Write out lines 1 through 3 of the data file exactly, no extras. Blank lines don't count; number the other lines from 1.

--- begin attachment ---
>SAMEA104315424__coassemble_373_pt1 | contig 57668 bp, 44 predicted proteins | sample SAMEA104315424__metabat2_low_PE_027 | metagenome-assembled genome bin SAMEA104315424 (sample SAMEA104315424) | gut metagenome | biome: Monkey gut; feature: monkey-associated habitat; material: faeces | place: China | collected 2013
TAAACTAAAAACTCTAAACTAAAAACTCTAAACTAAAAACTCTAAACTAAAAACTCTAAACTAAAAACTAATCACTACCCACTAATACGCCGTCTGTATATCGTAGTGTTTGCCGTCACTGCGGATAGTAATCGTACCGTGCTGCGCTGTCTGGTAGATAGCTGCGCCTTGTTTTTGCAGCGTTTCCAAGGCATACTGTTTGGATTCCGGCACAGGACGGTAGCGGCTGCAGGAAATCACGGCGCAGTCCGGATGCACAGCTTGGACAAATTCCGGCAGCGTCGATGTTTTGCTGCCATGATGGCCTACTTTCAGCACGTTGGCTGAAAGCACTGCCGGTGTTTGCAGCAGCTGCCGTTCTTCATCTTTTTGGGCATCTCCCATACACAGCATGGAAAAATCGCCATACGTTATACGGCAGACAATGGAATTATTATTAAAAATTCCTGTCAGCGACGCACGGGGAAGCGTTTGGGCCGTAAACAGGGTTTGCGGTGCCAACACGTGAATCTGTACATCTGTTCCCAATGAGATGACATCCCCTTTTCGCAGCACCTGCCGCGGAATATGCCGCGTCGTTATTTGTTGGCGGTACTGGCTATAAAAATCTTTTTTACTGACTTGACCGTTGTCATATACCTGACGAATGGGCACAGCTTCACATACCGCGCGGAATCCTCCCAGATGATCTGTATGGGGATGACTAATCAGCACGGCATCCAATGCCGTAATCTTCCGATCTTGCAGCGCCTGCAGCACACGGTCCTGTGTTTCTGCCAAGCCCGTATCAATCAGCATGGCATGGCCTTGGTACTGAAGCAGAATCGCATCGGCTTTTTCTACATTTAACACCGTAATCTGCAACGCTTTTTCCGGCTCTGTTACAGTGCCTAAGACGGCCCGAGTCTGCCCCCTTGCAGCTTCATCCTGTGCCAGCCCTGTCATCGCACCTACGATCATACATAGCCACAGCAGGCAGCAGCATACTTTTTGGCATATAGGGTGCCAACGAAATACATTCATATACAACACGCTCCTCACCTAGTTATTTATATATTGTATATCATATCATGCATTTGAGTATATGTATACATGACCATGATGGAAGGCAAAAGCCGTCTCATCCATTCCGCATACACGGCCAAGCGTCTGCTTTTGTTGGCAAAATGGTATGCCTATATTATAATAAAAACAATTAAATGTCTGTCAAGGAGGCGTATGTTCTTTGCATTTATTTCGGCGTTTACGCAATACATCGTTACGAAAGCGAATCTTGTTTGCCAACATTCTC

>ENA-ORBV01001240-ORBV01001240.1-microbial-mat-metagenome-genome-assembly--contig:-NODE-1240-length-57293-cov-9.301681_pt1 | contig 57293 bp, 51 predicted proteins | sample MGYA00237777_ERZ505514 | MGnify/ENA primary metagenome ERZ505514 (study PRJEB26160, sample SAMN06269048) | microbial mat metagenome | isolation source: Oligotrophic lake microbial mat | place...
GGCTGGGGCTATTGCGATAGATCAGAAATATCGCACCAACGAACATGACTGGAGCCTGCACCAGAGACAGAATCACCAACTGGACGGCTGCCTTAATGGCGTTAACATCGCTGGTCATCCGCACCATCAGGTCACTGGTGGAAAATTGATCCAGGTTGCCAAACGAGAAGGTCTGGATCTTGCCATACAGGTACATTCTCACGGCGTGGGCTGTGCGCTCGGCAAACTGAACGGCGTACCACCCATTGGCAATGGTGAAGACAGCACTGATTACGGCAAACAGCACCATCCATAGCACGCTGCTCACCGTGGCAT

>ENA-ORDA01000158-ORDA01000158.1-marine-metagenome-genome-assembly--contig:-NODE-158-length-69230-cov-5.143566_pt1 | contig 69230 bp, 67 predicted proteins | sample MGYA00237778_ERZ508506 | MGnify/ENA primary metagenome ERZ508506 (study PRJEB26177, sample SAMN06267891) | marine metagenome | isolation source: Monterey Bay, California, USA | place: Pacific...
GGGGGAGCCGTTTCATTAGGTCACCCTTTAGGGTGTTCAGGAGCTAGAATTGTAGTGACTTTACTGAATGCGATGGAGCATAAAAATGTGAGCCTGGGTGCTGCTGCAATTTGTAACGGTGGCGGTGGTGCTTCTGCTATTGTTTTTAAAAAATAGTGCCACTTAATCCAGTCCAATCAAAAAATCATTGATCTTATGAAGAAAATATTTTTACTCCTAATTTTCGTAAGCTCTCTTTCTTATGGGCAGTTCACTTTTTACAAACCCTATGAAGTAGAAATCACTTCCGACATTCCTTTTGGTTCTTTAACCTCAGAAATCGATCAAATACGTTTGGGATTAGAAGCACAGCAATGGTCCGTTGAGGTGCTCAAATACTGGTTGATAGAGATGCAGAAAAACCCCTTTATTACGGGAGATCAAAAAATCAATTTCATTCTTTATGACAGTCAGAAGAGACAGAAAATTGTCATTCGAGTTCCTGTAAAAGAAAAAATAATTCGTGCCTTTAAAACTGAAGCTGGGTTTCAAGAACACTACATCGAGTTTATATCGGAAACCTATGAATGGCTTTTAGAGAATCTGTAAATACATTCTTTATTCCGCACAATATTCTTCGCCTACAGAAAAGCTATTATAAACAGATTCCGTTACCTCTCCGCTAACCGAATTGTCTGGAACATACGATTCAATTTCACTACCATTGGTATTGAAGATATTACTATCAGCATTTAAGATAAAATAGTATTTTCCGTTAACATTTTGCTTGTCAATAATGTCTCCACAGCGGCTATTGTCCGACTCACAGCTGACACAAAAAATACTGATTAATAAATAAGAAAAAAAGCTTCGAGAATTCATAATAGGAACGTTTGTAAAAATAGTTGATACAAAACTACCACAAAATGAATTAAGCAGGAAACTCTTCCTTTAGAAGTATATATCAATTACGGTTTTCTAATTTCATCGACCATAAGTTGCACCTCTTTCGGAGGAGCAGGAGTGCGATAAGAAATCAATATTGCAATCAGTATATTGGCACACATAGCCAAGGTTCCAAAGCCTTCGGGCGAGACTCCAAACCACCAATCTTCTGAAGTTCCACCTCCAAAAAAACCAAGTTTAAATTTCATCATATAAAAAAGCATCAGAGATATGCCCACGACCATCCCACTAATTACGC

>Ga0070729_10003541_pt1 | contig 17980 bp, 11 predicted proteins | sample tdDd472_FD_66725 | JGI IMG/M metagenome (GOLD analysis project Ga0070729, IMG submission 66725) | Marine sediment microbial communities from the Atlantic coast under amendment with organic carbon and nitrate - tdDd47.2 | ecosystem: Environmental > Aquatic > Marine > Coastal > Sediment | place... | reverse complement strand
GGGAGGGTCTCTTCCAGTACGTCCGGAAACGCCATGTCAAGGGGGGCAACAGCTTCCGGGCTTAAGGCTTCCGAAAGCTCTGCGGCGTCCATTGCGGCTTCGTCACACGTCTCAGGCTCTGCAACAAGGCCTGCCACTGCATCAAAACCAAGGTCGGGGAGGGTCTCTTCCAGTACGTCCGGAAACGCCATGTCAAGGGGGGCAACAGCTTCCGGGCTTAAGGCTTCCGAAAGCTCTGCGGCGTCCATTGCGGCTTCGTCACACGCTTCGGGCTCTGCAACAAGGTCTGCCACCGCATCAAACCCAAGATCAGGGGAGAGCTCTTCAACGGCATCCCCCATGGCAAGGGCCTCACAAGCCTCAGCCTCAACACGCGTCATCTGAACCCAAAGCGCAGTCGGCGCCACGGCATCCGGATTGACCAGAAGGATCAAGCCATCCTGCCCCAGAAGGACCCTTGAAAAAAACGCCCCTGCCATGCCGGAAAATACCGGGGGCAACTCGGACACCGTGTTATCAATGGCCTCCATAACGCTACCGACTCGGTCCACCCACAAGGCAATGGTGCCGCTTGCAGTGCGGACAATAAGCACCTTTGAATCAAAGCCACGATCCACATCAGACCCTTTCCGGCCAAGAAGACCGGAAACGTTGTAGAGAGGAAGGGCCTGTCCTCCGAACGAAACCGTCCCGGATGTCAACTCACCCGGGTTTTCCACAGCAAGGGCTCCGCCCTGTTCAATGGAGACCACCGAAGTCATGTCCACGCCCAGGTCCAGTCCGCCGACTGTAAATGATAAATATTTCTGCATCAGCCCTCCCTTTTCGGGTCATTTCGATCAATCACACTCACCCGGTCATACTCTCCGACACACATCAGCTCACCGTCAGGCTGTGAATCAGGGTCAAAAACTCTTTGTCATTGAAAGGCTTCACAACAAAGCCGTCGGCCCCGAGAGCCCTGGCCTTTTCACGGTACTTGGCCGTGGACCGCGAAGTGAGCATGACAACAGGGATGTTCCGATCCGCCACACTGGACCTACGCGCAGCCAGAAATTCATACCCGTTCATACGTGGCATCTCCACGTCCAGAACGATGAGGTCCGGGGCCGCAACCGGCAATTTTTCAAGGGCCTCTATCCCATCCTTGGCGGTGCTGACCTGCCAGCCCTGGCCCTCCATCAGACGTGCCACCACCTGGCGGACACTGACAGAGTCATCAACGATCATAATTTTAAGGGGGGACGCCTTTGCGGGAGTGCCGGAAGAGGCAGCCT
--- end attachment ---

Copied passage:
>SAMEA104315424__coassemble_373_pt1 | contig 57668 bp, 44 predicted proteins | sample SAMEA104315424__metabat2_low_PE_027 | metagenome-assembled genome bin SAMEA104315424 (sample SAMEA104315424) | gut metagenome | biome: Monkey gut; feature: monkey-associated habitat; material: faeces | place: China | collected 2013
TAAACTAAAAACTCTAAACTAAAAACTCTAAACTAAAAACTCTAAACTAAAAACTCTAAACTAAAAACTAATCACTACCCACTAATACGCCGTCTGTATATCGTAGTGTTTGCCGTCACTGCGGATAGTAATCGTACCGTGCTGCGCTGTCTGGTAGATAGCTGCGCCTTGTTTTTGCAGCGTTTCCAAGGCATACTGTTTGGATTCCGGCACAGGACGGTAGCGGCTGCAGGAAATCACGGCGCAGTCCGGATGCACAGCTTGGACAAATTCCGGCAGCGTCGATGTTTTGCTGCCATGATGGCCTACTTTCAGCACGTTGGCTGAAAGCACTGCCGGTGTTTGCAGCAGCTGCCGTTCTTCATCTTTTTGGGCATCTCCCATACACAGCATGGAAAAATCGCCATACGTTATACGGCAGACAATGGAATTATTATTAAAAATTCCTGTCAGCGACGCACGGGGAAGCGTTTGGGCCGTAAACAGGGTTTGCGGTGCCAACACGTGAATCTGTACATCTGTTCCCAATGAGATGACATCCCCTTTTCGCAGCACCTGCCGCGGAATATGCCGCGTCGTTATTTGTTGGCGGTACTGGCTATAAAAATCTTTTTTACTGACTTGACCGTTGTCATATACCTGACGAATGGGCACAGCTTCACATACCGCGCGGAATCCTCCCAGATGATCTGTATGGGGATGACTAATCAGCACGGCATCCAATGCCGTAATCTTCCGATCTTGCAGCGCCTGCAGCACACGGTCCTGTGTTTCTGCCAAGCCCGTATCAATCAGCATGGCATGGCCTTGGTACTGAAGCAGAATCGCATCGGCTTTTTCTACATTTAACACCGTAATCTGCAACGCTTTTTCCGGCTCTGTTACAGTGCCTAAGACGGCCCGAGTCTGCCCCCTTGCAGCTTCATCCTGTGCCAGCCCTGTCATCGCACCTACGATCATACATAGCCACAGCAGGCAGCAGCATACTTTTTGGCATATAGGGTGCCAACGAAATACATTCATATACAACACGCTCCTCACCTAGTTATTTATATATTGTATATCATATCATGCATTTGAGTATATGTATACATGACCATGATGGAAGGCAAAAGCCGTCTCATCCATTCCGCATACACGGCCAAGCGTCTGCTTTTGTTGGCAAAATGGTATGCCTATATTATAATAAAAACAATTAAATGTCTGTCAAGGAGGCGTATGTTCTTTGCATTTATTTCGGCGTTTACGCAATACATCGTTACGAAAGCGAATCTTGTTTGCCAACATTCTC

>ENA-ORBV01001240-ORBV01001240.1-microbial-mat-metagenome-genome-assembly--contig:-NODE-1240-length-57293-cov-9.301681_pt1 | contig 57293 bp, 51 predicted proteins | sample MGYA00237777_ERZ505514 | MGnify/ENA primary metagenome ERZ505514 (study PRJEB26160, sample SAMN06269048) | microbial mat metagenome | isolation source: Oligotrophic lake microbial mat | place...